The William E. and Barbara Colby Papers comprise the personal papers of William E. Colby, the Director of the Central Intelligence Agency from 1973 to 1976. A series of letters to Colby dating to the 1980s and 1990s touches on his opinion about various books concerning the history of intelligence in America. Also included are reproduced reports deriving from his service as head of the C.I.A. A fair amount of printed materials are also present. The bulk of the collection is composed of newspaper clippings documenting Colby's career collected in scrapbooks and loose newspaper articles. The documents span from the 1940s to 1994, and the bulk of the documents date between 1973 and 1991.
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William E. Colby (1920-1996) was a U.S. intelligence officer and the Director of the Central Intelligence Agency from 1973 to 1976. Colby was born on January 4, 1920 in St. Paul, Minnesota. He graduated from Princeton University in 1940. Enlisting in the U.S. Army, Colby saw action in World War II as a paratrooper for the Office of Strategic Services (OSS), the precursor of the Central Intelligence Agency. After the war, Colby received a law degree from Columbia University in New York in 1947.
In 1950, Colby joined the CIA. He held posts in Stockholm (1951-1953), Rome (1953-1958) and Saigon, South Vietnam (1959-1962). He eventually directed CIA operations in all of Asia (1962-1967). He was involved with CIA operations during the Vietnam War. In 1971 Colby returned stateside. He became head of the CIA in 1973. During his tenure, CIA operations came under scrutiny of the U.S. Congress and American citizens. Colby often testified before Congress to defend the CIA's policies. President Gerald Ford forced Colby to retire from the CIA in 1976.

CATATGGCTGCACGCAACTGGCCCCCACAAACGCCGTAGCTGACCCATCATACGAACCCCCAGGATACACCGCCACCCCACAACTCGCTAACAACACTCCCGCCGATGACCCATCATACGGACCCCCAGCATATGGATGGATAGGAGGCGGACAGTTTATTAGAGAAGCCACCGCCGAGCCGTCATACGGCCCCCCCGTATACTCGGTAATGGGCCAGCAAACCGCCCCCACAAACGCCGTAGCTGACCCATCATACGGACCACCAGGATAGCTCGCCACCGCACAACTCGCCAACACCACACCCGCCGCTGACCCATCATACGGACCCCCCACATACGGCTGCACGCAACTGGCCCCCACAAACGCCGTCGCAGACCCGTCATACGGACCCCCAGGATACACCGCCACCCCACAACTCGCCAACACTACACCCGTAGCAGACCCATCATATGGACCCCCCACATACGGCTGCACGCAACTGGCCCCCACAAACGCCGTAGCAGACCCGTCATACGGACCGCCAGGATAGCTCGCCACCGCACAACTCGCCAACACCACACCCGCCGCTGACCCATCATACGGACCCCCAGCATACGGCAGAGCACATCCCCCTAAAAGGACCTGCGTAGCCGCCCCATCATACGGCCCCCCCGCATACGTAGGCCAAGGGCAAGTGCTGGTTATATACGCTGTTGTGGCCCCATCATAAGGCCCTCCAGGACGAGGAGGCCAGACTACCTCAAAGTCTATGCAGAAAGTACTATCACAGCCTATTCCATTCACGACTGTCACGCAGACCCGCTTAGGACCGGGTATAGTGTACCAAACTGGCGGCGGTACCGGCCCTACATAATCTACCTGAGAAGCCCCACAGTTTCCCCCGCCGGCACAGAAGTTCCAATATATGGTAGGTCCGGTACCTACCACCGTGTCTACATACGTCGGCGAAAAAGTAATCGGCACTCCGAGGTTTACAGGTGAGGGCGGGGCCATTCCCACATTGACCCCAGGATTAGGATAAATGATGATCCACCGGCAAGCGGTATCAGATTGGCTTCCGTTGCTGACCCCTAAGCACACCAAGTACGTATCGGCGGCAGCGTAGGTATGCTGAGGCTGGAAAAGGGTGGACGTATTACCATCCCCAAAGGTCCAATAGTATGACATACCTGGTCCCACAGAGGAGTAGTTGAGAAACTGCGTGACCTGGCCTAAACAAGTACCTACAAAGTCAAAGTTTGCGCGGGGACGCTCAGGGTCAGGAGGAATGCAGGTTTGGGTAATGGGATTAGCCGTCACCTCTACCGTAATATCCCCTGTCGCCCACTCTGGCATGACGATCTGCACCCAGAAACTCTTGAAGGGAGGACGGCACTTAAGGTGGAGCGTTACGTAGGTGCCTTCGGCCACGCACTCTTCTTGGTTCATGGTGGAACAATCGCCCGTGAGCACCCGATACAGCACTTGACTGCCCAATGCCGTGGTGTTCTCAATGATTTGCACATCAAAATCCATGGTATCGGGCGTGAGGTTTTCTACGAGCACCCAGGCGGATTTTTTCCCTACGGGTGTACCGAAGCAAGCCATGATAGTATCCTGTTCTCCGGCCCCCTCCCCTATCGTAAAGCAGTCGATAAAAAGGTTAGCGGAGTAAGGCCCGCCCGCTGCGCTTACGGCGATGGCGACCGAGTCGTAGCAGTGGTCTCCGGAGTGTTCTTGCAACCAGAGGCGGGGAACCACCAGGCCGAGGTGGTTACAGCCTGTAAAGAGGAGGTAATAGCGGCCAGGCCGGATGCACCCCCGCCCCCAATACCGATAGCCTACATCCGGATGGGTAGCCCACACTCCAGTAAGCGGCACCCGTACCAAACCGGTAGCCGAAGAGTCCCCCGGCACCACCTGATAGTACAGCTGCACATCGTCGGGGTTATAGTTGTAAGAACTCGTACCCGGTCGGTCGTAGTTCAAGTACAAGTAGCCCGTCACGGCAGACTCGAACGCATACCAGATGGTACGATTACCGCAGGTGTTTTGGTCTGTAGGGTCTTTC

Colby authored two books: "Honorable Men: My Life in the CIA." (New York: Simon and Schuster, 1978), and "Lost Victory: A Firsthand Account of America's Sixteen-Year Involvement in Vietnam." (Chicago: Contemporary Books, 1989).
Colby died on April 27, 1996 at Rock Point, Maryland.
[Source: Encyclopedia Britannica Online].
Barbara Heinzen Colby (1920-2016) was the wife of William E. Colby, who served as Director of Central Intelligance from 1973-1976. She served with her husband and their family during his long CIA career in Sweden, Italy, Vietnam, and Washington, DC. She served on the Agency's Family Advisory Board, and played an important role in the passage of legislation guaranteeing a share of lifetime benefits to former spouses of Agency employees. She received the CIA Director's Award in 2002 for her "untiring efforts on the part of former Agency spouses" and her "constant concern for the welfare of Agency families." Mrs. Colby was born Barbara Ann Heinzen in Springfield, Ohio on December 25, 1920. Her father, Karl, was a journalist, businessman, and president of the Bayer Aspirin Company in the mid-1930s. Her mother Annette was a fashion coordinator for the Montgomery Ward Company. Barbara received a B.A. in History from Barnard College in 1942 and was an advertising copywriter before marrying William Egan Colby in 1945. Their marriage ended in divorce. In 1992 she received an M.A. in the Humanities from Georgetown University. She was a Dame of the Order of Malta.
[Source: Washington Post obituary]
20.25 Cubic Feet (24 boxes)
Gift of Barbara Colby, 1996. Additional materials donated by the Colby family in 2018.
Part of the Georgetown University Manuscripts Repository